So the tool for the selling is the same for the buying…your indicator for your trend. There are many punters who sell when they “feel” that the market is oversold (oh! Dun sell in when an oscillator eg RSI, Stochastic hits oversold an uptrend…), or when ost of us are badly “influenced” by negative headlines that a “correction” is near or the market has gone too hot etc…where the rationale for that oversold or too high etc…
Just let the market and the prevailing trend decide how strong and how long the current move will last, dont try to dictate how much you should earn this window. Let the markets decide. You just focus on your stops and risk management 🙂 Let me tell you, it can be pretty boring and you can get impatient keeping still…sitting and holding on to long positions…
“The view is that it is not worth attempting to predict when the next correction might occur. To do so would be to put one’s personal opinion ahead of the market. There are two types of participants. One uses her opinion to try to outthink the “market” and the other tries to emulate the market as much as possible by being a trend follower. While opinions can often be wrong, the market usually isn’t.”
Kevin Marder http://www.marketwatch.com/story/a-few-stock-leaders-show-fissures-2013-01-31
“Men who can be right and sit tight are uncommon. I found it one of the hardest things to learn. In a bull market your game is to buy and hold until you believe that the bull market is near it’s end. To do this you must study general conditions and not tips…” Jesse Livermore
Since I used market breadth to measure trends (or market condition or sentiment), I use it to “time” my exits too. Here the same breadth chart vs the index again.
Remember for buying there is a good time and price to buy? Similiarly here, a good time to sell/exit is when the trend ends, and a good price to sell? Same! Price confirmation!
A good time to exit doesnt mean sell immediately…it must be confirmed by prices falling down. (yes, I buy on the way up and sell on the way down…) So this way, you keep riding the price trend with a close trailing stop. You only exit when both trend indicator and price is down.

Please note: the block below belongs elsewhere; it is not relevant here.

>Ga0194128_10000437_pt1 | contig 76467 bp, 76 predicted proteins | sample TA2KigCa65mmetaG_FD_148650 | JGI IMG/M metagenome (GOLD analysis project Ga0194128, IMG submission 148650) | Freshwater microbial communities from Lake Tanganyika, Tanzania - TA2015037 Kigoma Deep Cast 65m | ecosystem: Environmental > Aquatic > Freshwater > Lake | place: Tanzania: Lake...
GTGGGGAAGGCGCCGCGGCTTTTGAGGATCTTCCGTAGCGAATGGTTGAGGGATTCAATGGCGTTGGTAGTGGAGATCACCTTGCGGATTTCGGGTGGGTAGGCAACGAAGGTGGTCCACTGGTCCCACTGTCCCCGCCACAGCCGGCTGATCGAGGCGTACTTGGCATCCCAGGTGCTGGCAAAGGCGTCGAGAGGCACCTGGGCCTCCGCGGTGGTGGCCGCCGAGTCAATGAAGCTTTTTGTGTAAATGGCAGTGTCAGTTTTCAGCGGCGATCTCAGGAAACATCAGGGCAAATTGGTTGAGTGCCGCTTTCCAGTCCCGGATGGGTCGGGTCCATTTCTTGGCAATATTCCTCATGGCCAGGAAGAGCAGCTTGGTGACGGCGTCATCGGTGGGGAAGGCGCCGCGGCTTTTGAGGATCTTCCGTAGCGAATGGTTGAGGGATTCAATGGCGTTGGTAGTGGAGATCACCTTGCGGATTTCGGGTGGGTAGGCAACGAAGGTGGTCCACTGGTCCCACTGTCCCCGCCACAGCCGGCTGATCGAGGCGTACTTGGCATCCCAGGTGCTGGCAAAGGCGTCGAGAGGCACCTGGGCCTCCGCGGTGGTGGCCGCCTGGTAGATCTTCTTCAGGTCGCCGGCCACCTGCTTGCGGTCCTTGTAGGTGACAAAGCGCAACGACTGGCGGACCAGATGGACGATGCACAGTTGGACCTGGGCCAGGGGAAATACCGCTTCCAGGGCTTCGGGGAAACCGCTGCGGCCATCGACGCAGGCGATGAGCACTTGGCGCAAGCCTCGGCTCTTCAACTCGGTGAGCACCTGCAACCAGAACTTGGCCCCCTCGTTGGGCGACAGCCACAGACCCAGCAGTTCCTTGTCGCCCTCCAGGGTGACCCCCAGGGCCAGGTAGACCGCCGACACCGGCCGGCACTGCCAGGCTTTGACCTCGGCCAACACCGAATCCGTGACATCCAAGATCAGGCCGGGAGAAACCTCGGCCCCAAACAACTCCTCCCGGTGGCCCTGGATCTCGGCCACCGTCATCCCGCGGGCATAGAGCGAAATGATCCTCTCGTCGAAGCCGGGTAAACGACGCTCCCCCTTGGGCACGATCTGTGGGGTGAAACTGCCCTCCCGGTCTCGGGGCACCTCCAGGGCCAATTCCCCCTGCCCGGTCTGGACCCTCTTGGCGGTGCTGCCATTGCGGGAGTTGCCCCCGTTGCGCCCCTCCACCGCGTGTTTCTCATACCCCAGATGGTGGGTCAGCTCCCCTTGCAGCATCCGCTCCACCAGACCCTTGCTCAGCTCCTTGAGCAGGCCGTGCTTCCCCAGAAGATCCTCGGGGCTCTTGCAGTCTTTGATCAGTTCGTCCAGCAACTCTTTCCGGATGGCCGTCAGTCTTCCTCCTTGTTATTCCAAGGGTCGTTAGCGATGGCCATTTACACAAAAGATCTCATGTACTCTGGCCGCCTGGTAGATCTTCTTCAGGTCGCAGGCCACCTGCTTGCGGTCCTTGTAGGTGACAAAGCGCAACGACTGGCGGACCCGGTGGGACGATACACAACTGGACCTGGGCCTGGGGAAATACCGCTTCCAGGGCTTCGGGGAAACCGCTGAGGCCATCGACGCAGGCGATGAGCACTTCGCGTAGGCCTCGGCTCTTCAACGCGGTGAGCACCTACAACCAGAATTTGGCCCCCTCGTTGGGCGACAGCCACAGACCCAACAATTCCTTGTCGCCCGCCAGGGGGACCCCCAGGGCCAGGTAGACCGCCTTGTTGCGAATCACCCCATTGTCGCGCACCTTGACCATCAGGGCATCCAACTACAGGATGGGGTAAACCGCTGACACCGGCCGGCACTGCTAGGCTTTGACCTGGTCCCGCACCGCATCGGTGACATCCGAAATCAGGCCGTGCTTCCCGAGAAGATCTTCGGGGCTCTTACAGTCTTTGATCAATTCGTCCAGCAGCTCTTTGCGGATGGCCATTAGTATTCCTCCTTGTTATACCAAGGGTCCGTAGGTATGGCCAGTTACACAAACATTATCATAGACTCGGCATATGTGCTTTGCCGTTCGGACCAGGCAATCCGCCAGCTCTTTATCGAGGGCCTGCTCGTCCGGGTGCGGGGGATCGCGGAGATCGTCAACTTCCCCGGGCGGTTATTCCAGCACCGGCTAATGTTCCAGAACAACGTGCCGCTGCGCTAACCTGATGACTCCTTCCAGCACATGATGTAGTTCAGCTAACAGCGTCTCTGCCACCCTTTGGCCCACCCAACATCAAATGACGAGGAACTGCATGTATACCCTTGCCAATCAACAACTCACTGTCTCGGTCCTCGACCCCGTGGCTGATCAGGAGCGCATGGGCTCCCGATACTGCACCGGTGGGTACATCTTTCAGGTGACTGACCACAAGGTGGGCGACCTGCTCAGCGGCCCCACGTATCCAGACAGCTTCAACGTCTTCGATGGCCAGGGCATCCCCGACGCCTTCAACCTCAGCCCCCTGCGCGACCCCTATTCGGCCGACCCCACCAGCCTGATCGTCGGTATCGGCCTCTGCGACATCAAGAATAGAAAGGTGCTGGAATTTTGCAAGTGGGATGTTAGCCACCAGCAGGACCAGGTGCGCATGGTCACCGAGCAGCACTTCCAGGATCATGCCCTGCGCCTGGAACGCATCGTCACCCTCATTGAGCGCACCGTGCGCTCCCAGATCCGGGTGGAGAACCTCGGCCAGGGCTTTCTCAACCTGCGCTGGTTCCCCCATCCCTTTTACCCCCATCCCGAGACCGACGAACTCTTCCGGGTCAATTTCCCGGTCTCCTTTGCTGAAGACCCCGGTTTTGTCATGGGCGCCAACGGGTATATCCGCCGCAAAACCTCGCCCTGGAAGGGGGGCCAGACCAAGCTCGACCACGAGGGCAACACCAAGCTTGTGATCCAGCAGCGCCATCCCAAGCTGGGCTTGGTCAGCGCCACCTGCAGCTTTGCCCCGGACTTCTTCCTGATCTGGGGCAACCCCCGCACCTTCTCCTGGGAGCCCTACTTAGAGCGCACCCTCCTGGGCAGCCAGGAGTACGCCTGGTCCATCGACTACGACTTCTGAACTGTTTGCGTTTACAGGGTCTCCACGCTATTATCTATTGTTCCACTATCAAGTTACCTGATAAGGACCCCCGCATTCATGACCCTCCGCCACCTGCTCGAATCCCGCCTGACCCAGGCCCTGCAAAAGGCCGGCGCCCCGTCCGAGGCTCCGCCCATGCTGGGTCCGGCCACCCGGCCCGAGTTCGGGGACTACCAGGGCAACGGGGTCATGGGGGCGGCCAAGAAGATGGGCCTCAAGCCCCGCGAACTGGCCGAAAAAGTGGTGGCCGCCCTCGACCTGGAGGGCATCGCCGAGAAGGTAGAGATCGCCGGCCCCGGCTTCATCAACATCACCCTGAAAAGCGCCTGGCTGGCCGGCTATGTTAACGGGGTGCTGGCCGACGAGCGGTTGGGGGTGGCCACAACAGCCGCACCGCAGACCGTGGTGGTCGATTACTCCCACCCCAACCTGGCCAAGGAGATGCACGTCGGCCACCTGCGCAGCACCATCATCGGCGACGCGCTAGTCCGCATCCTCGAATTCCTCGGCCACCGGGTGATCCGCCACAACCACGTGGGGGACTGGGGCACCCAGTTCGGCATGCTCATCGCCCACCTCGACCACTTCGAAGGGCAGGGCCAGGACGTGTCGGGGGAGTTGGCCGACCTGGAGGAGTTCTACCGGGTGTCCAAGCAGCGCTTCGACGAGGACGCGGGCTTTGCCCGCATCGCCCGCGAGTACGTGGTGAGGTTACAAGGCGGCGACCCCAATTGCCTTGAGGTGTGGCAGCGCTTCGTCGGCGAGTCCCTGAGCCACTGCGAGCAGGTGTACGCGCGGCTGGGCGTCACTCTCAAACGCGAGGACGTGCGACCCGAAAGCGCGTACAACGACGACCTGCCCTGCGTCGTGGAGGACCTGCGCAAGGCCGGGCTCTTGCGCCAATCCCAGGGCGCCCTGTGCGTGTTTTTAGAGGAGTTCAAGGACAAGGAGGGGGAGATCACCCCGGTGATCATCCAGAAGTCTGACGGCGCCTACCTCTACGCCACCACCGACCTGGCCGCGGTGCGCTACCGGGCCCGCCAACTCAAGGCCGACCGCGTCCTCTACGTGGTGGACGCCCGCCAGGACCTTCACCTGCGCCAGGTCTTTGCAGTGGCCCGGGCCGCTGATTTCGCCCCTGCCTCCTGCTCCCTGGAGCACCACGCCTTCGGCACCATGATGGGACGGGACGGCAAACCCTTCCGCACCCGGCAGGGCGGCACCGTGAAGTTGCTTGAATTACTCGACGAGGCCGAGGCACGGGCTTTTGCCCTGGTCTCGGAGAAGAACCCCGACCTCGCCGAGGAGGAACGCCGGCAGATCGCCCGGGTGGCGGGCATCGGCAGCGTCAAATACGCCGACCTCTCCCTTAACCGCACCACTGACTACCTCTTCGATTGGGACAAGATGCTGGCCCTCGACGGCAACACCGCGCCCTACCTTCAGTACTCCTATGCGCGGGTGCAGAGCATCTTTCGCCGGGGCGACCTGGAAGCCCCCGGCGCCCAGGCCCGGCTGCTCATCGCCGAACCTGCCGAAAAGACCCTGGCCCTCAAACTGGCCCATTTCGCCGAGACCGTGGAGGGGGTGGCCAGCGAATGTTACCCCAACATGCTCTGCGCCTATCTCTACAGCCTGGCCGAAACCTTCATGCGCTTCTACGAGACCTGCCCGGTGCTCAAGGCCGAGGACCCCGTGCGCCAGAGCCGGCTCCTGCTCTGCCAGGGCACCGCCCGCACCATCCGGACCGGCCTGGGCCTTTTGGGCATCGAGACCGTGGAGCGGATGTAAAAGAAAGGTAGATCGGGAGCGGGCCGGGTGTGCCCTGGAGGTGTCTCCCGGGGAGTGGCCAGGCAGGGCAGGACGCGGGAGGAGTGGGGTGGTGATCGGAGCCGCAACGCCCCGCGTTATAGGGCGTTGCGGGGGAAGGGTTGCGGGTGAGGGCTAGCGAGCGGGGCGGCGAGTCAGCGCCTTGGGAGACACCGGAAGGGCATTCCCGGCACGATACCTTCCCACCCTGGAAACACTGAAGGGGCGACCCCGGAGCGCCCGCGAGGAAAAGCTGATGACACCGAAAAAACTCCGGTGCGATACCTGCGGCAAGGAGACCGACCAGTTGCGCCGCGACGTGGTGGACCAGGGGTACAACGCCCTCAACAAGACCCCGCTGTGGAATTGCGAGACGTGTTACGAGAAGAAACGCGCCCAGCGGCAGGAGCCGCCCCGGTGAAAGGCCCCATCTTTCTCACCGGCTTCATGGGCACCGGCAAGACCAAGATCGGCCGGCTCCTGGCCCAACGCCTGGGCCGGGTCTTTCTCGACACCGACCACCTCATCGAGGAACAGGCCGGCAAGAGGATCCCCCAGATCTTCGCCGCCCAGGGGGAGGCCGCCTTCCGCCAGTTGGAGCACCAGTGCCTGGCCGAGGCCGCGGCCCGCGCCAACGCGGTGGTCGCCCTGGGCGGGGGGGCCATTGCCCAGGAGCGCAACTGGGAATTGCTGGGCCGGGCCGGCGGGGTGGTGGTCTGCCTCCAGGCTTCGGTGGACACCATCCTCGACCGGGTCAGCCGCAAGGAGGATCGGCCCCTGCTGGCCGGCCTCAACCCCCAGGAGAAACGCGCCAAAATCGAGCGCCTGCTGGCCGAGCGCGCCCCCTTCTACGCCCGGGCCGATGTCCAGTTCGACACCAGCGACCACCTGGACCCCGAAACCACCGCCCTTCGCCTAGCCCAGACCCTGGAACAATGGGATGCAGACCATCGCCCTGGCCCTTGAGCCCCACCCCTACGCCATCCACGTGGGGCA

Lets complete the 5 steps with a brief touch on trailing stops. Trailing stops are often used to “lock” in profits, letting the counter runs its course while keeping a close eye on exiting…very very soon. Here’s 2 simple examples, Parabolic SAR and a Price channel as trailing stop.
“One of the great myths of the stock market is that you have to be in the market all the time in order to be successful…sometimes “good defense is the best offense,” and there will be times when the market direction is not as obvious. During such an environment, being out of the market and in cash may be the wisest play. For this reason, underlying general market conditions will always be a key factor in any of our recommendations.” Gilmo Report http://www.gilmoreport.com/gilmoreport.html
I have finished my 5 steps. Now is your turn to form your 5 steps. 🙂
While you are pondering about that…here a few good stuffs to read …
Differs on everything, but agree on 1 thing…
What’s so special about macro hedge fund managers?
..When it comes to trading macro, you cannot rely solely on fundamentals; you have to be a tape reader, which is something of a lost art form. The inability to read a tape and spot trends is also why so many in the relative-value space who rely solely on fundamentals have been annihilated in the past decade. Markets have consistently experienced “100-year events” every five years. While I spend a significant amount of my time on analytics and collecting fundamental information, at the end of the day, I am a slave to the tape and proud of it.
What’s your take on the next generation of managers?
I see the younger generation hampered by the need to understand and rationalize why something should go up or down. Usually, by the time that becomes self-evident, the move is already over…We learned just to go with the chart. Why work when Mr. Market can do it for you? These days, there are many more deep intellectuals in the business, and that, coupled with the explosion of information on the Internet, creates the illusion that there is an explanation for everything and that the primary task is simply to find that explanation. As a result, technical analysis is at the bottom of the study list for many of the younger generation, particularly since the skill often requires them to close their eyes and trust the price action.
You’re not necessarily a fan of hiring people straight out of business school.
Today there are young men and women graduating from college who have a tremendous work ethic, but they get lost trying to understand the logic behind a whole variety of market moves. While I’m a staunch advocate of higher education, there is no training – classroom or otherwise – that can prepare for trading the last third of a move, whether it’s the end of a bull market or the end of a bear market. There’s typically no logic to it; irrationality reigns supreme, and no class can teach what to do during that brief, volatile reign. The only way to learn how to trade during that last, exquisite third of a move is to do it, or, more precisely, live it – a sort of baptism by fire. One has to experience both the elation and fear as markets move five and six standard deviations from conventional definitions of value.
Who are these 3?
cheers and safe trading!